Misdiagnosis

I had decided against visiting a local hospital or asking the hotel to call a doctor.  I was due to travel home the following day and had enough indomethacin with me to last until I could see my own doctor.

My appointment was the first available.  Since the pain started most of my waking hour’s had been spent googling and by now I was fairly sure I was suffering from the same headache.  What I was not able to determine was the specific type of headache.  Some form of migraine was my best guess at the time.  I was looking forward to a more accurate assessment from my own doctor.

I was still taking indomethacin. I had toyed with the idea of not taking the last tablet, my rational being that I would be able to give a far more accurate account of my symptoms if I was actually suffering the full pain at the time of my appointment. I decided against as I was more than capable of describing a pain that for me was without comparison.

I explained the events to my doctor as they’d occurred and that I was taking indomethacin to control the pain.  I was told I may have a condition called Temporal Arteritis (TA) and as I already had an effective treatment for the pain I would be given a prescription for more indomethacin. This concerned me, I explained that indomethacin (in my view) was simply masking the pain and not doing anything to cure the cause. The doctor went on to say that there were other possible treatments to consider but as the headache had only just started we should see if and how it progressed over the next week or so. With a shake of my hand the doctor bid me farewell and asked me to make an appointment for a week’s time.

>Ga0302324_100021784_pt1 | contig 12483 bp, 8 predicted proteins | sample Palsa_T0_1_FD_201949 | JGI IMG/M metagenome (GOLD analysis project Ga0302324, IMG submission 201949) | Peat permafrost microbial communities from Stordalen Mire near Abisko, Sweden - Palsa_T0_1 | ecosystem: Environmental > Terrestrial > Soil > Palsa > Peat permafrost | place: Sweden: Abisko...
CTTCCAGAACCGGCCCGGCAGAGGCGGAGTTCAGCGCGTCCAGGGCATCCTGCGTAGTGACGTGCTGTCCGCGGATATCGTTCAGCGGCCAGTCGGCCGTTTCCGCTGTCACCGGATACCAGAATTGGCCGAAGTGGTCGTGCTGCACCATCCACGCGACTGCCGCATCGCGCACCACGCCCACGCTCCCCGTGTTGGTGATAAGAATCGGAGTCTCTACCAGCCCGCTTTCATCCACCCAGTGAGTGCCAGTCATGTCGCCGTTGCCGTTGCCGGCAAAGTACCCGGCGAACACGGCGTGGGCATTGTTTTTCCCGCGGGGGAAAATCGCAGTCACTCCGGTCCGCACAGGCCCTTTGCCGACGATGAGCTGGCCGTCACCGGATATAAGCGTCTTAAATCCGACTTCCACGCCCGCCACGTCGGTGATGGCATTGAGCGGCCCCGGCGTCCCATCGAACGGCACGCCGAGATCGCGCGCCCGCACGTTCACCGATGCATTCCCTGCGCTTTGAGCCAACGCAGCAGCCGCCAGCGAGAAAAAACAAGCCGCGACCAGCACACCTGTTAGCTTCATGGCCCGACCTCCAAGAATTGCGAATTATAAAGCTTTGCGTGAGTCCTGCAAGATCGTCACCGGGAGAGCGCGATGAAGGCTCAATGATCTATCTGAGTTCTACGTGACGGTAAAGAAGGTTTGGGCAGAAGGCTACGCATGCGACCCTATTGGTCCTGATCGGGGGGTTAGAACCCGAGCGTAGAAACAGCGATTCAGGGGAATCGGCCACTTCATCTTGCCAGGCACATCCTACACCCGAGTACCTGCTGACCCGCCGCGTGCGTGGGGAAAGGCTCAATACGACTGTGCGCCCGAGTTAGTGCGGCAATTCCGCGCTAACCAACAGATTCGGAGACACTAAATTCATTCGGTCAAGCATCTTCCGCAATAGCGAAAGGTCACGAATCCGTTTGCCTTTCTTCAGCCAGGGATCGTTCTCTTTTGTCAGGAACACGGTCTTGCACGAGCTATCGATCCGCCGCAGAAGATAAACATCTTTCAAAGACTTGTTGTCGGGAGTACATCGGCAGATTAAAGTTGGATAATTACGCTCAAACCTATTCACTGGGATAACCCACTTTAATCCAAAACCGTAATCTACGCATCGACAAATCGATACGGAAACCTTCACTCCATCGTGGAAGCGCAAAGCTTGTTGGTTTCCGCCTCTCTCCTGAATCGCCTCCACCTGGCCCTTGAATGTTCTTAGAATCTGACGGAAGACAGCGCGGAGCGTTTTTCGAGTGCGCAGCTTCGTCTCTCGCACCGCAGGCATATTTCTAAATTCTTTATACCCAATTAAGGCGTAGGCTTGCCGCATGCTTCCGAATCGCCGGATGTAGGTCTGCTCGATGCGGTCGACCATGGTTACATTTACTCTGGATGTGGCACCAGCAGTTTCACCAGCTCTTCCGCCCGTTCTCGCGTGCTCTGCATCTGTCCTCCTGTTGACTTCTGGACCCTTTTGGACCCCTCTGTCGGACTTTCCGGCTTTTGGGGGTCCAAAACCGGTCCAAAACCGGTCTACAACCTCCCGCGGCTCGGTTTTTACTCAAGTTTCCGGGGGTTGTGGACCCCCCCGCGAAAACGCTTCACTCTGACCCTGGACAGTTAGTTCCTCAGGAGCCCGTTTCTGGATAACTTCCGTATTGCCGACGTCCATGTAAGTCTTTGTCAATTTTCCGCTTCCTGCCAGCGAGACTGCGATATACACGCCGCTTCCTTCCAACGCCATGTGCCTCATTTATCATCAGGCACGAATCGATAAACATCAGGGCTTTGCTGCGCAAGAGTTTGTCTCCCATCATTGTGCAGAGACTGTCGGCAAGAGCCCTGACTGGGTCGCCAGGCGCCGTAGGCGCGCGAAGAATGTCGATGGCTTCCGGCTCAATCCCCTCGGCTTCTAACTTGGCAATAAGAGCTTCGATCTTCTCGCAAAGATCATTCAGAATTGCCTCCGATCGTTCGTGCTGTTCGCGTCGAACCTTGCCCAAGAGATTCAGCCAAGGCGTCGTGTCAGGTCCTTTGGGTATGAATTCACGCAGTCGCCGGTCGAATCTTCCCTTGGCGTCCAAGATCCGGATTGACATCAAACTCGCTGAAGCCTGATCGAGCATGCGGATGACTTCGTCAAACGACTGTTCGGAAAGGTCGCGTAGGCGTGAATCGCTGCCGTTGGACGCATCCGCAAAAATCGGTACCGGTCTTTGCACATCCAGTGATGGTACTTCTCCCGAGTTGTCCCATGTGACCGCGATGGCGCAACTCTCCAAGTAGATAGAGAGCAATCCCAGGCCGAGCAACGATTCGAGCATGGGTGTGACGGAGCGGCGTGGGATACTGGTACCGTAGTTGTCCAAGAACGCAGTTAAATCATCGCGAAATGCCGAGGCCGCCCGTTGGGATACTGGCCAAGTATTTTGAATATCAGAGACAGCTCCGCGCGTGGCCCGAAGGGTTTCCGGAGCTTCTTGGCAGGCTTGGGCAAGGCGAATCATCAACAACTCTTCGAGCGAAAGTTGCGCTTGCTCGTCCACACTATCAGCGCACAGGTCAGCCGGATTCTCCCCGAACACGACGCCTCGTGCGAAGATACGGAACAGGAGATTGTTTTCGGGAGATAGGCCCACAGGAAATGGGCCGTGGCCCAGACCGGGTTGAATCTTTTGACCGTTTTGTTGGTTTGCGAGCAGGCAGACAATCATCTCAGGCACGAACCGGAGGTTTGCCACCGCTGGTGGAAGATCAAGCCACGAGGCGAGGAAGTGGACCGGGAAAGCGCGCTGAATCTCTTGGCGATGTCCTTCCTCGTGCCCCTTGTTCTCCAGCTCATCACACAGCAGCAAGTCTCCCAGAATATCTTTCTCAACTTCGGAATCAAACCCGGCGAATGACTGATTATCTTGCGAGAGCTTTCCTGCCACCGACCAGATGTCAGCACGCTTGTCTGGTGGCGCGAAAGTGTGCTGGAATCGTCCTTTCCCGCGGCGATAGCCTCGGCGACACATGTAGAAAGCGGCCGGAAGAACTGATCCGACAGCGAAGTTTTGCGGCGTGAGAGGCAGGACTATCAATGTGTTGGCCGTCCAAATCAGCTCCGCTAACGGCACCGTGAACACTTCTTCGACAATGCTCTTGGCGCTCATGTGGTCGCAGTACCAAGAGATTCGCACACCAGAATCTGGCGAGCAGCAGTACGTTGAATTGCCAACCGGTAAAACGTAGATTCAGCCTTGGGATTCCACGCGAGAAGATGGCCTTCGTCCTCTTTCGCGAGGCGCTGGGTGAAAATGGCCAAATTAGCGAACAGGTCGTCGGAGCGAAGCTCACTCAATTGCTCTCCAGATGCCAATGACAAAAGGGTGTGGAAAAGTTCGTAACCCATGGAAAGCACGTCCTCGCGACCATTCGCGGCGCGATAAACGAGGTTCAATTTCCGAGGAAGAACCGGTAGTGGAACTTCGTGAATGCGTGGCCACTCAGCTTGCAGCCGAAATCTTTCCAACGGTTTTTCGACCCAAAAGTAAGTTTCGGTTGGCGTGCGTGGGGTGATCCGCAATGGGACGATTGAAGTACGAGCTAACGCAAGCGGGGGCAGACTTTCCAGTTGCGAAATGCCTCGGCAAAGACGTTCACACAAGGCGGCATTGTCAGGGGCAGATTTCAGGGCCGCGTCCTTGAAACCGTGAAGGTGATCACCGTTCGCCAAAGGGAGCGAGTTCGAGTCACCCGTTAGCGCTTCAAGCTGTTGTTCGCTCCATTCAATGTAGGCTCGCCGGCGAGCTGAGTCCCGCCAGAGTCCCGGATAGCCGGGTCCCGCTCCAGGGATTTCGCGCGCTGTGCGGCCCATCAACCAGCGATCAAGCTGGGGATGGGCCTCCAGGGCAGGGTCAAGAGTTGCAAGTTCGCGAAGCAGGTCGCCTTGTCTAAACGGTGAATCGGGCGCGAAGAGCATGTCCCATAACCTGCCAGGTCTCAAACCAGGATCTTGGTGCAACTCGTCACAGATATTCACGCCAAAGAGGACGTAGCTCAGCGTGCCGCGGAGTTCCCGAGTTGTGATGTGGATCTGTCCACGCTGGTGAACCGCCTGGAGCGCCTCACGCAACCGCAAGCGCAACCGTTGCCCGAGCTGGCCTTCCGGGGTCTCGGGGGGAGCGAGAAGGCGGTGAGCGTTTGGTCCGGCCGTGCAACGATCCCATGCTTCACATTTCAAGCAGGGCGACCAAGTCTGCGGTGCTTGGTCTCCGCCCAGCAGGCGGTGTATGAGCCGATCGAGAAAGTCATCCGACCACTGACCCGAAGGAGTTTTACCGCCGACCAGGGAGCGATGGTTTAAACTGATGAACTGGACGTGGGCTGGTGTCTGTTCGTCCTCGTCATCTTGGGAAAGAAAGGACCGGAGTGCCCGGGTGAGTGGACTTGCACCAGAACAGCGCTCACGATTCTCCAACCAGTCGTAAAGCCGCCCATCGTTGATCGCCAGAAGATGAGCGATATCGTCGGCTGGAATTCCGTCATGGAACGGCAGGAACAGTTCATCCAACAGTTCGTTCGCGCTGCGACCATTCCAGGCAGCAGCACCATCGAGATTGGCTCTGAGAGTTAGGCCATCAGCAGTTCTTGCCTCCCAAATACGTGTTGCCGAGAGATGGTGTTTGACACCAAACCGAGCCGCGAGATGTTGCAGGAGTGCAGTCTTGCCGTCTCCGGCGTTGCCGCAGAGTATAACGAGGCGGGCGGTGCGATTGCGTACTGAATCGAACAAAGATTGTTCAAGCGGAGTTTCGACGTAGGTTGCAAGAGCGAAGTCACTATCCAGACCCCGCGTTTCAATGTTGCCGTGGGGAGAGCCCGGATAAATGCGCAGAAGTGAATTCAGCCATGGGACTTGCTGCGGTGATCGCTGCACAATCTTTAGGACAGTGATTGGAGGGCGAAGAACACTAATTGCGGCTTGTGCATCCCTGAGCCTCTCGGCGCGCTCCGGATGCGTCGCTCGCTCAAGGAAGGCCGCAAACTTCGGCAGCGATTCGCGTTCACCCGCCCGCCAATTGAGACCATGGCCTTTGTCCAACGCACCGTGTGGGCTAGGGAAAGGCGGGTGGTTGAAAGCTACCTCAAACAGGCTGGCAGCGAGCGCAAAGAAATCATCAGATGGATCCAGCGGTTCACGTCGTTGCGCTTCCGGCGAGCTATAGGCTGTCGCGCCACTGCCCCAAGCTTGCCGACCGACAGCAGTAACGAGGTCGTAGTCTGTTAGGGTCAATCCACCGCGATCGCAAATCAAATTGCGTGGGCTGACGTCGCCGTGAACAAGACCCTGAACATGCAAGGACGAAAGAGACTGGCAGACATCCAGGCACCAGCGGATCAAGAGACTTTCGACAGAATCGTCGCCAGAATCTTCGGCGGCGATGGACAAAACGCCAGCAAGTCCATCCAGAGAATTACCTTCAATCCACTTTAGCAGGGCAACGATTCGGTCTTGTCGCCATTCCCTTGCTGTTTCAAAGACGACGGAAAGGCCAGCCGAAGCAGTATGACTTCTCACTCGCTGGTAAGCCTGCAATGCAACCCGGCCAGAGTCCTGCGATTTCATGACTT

I made the appointment and rushed home to my new best friend. I entered the words ‘temporal arteritis’ into the search box. To say I was concerned with the results is a huge understatement, words like ‘sudden blindness’ and ‘medical emergency’ did nothing to allay any of the fears I already had.  As I delved deeper, I began to think that TA was a most unlikely candidate for my illness and was soon harbouring doubts as to the accuracy of my diagnosis. The primary reasons being that the average age of onset is 70 years and it is very rarely observed in anyone under the age of 50.

The week passed slowly and although on the whole I was managing the pain with 3 daily (50mg) doses of indomethacin. I had experienced breakthrough pain and suspected I would need to increase the dose to remain pain free. The problem with doing so was it increased the chances of adverse side effects.  I planned to raise this concern with the doctor at my next visit.

Pleasantries exchanged my doctor gave me the opportunity to express my doubts about the Temporal Arteritis diagnosis. To my relief I was met with a suggestion that I try another drug and one that was more forgiving in relation to potential side effects.  A revised diagnosis suggested I may be suffering from some form of neuralgia but the doctor didn’t elaborate.

The only inkling to the gravity of my situation was the adoption of a consoling tone as the doctor spoke. With a feeling of abandon I left the room and booked my next appointment to coincide within a week before I completed the newly prescribed course of treatment.

I was due my next dose of indomethacin and planned to simply swap this for the newly prescribed Naproxen. Some four hours later I was pacing my bedroom, grasping my head in desperation and willing the indomethacin I had just taken to work.  It was already clear that Naproxen could play no further part in my treatment.  Two unforgettable hours later I was pain free.

I was beginning to form an impression that my doctor may not be able to help me and that I would need to seek the advice of a specialist with relevant expertise.

I called my mother (a retired nurse), to ask her advice. While expressing doubts regarding my doctor’s ability to diagnose and treat my condition, without hesitation she advised me to ask for a referral to see a consultant neurologist that specialised in headaches.

Cont…

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